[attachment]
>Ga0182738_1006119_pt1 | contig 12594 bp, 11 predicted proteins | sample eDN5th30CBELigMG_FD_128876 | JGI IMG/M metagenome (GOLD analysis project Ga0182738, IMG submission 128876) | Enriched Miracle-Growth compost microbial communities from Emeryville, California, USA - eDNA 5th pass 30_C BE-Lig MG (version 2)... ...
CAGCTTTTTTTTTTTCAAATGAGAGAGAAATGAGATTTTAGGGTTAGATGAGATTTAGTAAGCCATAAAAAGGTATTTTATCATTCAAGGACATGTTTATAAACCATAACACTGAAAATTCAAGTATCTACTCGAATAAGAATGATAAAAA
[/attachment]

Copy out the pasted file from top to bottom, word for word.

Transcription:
>Ga0182738_1006119_pt1 | contig 12594 bp, 11 predicted proteins | sample eDN5th30CBELigMG_FD_128876 | JGI IMG/M metagenome (GOLD analysis project Ga0182738, IMG submission 128876) | Enriched Miracle-Growth compost microbial communities from Emeryville, California, USA - eDNA 5th pass 30_C BE-Lig MG (version 2)... ...
CAGCTTTTTTTTTTTCAAATGAGAGAGAAATGAGATTTTAGGGTTAGATGAGATTTAGTAAGCCATAAAAAGGTATTTTATCATTCAAGGACATGTTTATAAACCATAACACTGAAAATTCAAGTATCTACTCGAATAAGAATGATAAAAA